CJ and Brenton produce an anthem on this one, and Cuey supplies it with a beautiful hook and a couple great verses. It’s got the vintage Brenton Duvall sound, and it’s awesome to see Brenton collaborating with CJ on the beat. I hope these guys do more work together, because this is awesome.
I never was a rich kid, but best believe I’ll die one
If Cuey keeps putting out music of the caliber he has so consistently put out over the past couple years, serious success is inevitable. Cuey knows it, Just Blaze knows it, I know it…do you?
There was a time in my life when I was absolutely obsessed with Travie McCoy. I had a picture of him set as my Facebook profile picture. I tried to get onto his tour bus to say hi (yes, just to say hi, you dirty slugs) after one of his concerts. I followed his blog daily. It was cool…but I’m pretty much over it now. Ever since he dated Katy Perry, I’ve lost hope that he and I are meant to be. But he can still create fun music. What’s even better, though, is when Brenton Duvall remixes his music.
If you’ve been to Sunset before, you likely know that Brenton is my boy. His music is fantastic, his personality is hilarious, and the emails he sends me are absolutely fantastic. His insight on this song can be summed up in his one sentence “got hella high and made it all day.” That’s Brenton for you. And if that’s not enough, the email was signed “Yee and kisses. XoXo, BDubble.” Love him. Love you. Love Travie McCoy. Love the world.
My boy Brenton Duvall hasn’t put out a song in a hot minute, but today he dropped a 7-minute remix sampling Mike Posner and Jon Brion. I’ll let him describe it himself.
Yoyoyoyo what’s haddddenennnniinnn’ it’s BRENTON aw yeah back again 2 skool ‘em
So I have like, a hunned tracks in the can. But, they are all rap tracks, for the most part. U know how rappers be. They be late. They be slackin, they be takin they time. They be recordin’ vocals an’ shit. I digress. Point is, I haven’t put shit out in a long time. I been stressin bout getting better and making different shit, but today I said fuck all dat. Started making this today. But shit is SLOOOW, nobody’s gonna wanna use this right now. Figured yall should hear it instead. Also it’s 7 minutes long. Not that it’s epic or nothin, or even polished, or even good, it’s just 7 minutes. I hope you like it. Strongly encourage javelin tossin beforehand. and afterhand and middlehand.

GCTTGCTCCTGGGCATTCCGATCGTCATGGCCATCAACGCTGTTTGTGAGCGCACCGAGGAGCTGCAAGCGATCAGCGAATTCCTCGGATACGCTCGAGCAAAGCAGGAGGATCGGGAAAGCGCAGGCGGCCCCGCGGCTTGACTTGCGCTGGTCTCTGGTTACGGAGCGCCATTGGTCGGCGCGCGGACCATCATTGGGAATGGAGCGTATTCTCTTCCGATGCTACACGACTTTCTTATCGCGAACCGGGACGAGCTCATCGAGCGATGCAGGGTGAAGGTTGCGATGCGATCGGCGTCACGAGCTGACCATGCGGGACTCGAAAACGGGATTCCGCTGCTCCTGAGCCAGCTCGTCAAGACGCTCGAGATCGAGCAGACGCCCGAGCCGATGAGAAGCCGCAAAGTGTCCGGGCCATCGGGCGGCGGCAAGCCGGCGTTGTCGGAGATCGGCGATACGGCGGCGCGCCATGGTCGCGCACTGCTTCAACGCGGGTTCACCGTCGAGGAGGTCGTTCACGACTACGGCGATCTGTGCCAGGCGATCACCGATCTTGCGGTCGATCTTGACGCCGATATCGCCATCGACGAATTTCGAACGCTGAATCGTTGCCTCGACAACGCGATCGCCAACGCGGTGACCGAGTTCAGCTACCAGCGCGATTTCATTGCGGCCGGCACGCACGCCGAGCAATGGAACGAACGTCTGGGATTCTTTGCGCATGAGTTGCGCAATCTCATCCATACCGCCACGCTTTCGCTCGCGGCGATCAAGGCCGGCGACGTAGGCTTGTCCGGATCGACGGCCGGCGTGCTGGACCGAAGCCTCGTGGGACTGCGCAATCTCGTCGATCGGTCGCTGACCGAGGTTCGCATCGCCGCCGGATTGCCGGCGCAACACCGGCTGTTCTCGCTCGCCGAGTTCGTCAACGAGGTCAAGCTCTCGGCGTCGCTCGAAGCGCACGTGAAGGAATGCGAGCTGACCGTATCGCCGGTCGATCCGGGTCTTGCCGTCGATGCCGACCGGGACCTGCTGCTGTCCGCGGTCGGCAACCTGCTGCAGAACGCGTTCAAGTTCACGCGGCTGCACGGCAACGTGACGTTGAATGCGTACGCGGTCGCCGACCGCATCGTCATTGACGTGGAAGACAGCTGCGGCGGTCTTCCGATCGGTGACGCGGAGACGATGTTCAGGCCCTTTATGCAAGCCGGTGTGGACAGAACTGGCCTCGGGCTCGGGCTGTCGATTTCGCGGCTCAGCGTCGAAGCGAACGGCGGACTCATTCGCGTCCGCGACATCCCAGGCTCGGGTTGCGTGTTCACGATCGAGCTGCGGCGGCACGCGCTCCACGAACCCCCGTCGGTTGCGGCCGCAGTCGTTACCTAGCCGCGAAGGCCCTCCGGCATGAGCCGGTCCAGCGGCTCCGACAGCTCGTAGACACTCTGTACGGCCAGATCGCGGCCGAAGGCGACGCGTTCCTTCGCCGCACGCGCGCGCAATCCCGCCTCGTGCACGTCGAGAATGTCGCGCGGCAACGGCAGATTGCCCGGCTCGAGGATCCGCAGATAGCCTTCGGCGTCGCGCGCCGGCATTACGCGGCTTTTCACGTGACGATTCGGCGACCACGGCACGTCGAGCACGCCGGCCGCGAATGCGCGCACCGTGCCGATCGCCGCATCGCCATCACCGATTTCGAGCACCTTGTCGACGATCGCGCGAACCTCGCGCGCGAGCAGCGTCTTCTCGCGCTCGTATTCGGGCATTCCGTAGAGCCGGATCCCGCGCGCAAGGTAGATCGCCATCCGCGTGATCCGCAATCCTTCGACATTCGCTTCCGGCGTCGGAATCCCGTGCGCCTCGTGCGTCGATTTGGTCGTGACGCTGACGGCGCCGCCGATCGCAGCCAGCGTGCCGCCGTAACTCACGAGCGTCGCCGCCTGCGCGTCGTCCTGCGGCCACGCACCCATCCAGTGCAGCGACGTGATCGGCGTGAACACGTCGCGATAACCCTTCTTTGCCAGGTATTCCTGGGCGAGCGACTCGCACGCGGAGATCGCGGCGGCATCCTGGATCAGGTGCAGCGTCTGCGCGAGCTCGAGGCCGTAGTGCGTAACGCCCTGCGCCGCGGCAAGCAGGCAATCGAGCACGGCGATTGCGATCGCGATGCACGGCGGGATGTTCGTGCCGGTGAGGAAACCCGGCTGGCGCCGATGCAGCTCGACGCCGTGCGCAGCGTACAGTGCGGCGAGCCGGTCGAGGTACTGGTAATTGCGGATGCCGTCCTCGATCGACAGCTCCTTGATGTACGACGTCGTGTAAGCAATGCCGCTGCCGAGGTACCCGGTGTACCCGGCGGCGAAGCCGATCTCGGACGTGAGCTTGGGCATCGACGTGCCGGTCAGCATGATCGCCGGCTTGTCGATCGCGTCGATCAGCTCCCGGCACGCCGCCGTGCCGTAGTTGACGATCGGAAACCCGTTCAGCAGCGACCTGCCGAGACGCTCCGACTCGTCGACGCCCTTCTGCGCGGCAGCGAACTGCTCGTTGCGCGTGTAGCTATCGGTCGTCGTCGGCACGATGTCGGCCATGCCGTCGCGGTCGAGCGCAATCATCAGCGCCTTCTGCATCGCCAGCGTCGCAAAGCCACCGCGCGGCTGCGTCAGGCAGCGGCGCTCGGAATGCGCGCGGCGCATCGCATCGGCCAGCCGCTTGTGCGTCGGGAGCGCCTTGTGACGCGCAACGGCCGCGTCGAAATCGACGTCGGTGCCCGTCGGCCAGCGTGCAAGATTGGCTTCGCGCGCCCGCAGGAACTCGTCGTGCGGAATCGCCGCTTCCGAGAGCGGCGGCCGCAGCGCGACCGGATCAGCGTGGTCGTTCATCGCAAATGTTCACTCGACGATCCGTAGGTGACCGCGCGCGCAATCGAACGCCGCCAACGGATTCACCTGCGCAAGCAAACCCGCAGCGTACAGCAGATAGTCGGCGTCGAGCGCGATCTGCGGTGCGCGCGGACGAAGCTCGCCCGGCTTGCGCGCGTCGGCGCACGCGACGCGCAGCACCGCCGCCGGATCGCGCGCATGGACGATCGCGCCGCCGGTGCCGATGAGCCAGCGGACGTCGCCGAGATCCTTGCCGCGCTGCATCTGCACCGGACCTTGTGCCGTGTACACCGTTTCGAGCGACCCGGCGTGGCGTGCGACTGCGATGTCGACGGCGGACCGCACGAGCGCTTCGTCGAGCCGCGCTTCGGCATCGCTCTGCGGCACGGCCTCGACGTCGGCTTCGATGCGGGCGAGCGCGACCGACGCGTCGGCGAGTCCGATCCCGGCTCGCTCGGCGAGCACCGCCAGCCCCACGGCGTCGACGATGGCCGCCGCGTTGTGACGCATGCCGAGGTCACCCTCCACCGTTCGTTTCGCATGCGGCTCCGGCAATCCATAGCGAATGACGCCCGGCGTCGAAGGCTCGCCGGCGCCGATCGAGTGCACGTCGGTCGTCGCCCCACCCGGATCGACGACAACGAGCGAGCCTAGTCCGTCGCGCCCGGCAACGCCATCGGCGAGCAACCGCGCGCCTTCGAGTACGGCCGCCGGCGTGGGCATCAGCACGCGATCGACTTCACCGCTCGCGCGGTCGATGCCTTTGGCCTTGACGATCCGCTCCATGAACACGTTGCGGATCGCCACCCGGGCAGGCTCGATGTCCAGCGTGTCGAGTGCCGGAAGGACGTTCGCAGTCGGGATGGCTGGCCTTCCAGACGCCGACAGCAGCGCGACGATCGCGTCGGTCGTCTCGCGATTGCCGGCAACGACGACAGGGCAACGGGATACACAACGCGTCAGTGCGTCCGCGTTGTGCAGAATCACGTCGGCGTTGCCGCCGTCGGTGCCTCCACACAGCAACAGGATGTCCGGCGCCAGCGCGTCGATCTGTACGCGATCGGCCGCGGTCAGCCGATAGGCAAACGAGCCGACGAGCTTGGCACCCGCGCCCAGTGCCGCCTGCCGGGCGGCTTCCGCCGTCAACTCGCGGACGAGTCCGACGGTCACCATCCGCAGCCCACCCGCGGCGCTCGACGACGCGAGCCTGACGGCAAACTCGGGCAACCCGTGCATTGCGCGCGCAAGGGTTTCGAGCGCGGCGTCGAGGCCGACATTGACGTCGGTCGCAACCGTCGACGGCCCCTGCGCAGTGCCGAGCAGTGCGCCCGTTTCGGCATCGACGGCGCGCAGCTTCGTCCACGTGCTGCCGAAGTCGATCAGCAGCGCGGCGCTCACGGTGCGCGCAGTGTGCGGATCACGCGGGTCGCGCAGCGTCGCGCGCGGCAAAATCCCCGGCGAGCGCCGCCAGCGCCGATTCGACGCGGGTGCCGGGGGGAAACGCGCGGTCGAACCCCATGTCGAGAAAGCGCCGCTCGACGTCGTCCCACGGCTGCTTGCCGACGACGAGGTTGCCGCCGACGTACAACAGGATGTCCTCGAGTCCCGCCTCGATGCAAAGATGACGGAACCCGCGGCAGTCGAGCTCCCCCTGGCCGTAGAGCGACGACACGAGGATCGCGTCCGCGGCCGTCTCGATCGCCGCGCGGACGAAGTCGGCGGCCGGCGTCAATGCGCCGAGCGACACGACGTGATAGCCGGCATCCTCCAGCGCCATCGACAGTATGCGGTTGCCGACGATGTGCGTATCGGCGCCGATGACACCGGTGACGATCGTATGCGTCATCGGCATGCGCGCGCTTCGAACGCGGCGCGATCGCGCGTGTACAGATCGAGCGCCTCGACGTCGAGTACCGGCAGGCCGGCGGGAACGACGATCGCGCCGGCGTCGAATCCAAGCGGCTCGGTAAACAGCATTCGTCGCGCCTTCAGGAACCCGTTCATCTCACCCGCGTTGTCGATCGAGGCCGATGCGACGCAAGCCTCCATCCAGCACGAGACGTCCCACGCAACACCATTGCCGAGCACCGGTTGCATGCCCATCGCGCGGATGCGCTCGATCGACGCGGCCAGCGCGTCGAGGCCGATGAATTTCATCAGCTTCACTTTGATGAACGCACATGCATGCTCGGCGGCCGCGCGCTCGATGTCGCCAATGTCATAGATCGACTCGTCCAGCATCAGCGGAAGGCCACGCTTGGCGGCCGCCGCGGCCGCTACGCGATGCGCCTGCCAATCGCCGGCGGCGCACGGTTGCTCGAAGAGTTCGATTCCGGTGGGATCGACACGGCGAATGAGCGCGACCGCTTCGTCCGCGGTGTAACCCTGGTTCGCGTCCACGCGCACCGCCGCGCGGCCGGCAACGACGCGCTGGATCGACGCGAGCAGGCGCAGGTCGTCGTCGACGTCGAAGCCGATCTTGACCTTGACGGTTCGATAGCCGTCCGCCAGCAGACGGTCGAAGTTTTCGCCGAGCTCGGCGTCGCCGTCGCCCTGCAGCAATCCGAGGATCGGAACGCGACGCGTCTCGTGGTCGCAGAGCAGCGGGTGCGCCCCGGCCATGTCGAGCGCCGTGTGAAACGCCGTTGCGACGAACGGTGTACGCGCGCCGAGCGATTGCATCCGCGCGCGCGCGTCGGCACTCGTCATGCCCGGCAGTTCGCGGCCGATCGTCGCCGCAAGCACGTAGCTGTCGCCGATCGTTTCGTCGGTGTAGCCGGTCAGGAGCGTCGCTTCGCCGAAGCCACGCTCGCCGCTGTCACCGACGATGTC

Beau Young Prince dropped his video for “The Reverse Effect,” the title song off of his mixtape that Sunset sponsored. It’s an artistic showcase of Young Prince and Brenton Duvall in the DMV area with nice direction and production from For Tha Future and Brendan Luu. This was one of my favorite tracks off of The Reverse Effect.
Beau Young Prince, also known simply as Young Prince, is advancing his career by leaps and bounds with this mixtape release. A young rapper studying at Guilford College in North Carolina, but hailing from the DMV, Beau Young, aka Beau Young Prince, is quickly making a big name for himself in the new hip hop scene. He’s been known to pair up with producer Brenton Duvall to make bangers, but with this mixtape, he’s proved that he’s more than just party music. He’s flexing his muscles on this tape. He has tracks where he sounds like Kanye, tracks where he sounds like XV, tracks where his lyrics are dirty and dark, tracks that make you want to light up, tracks where he thanks his Mom, and tracks where his conceptual thought is explicit and creative. The diversity on this mixtape is proof to what Young Prince’s future holds. The production ranges from Brenton Duvall to Smoke Trixx to Yala, Brian Dorsey, Big Z, Action Jackson, RJF, Tim Gunter, Bob Swaggit, Dante CK, and more. The theme throughout the track seems to be that BYP is here to not only have fun and toss javelins, he’s here to tell his story and make his mark. He’s showing the world what he can become, and if you ask me, he can become something great; the world is his oyster.
After going on The Animal House Tour together, Sonny Shotz and Brenton Duvall paired up to create a song that’s slower than expected, but still a showcase of talents behind the mic and on the instrumentals. Brenton and Sonny are both young men bursting at the seams with talent. It’s incredible to see how far they both have come, despite both being younger than 21 years old. Sonny is the frontman of rap group The Dean’s List and Brenton has produced hits that feature rappers like Young Prince and tons of remixes that have topped the charts of Hype Machine. Sample on this song is from a Frank Ocean song.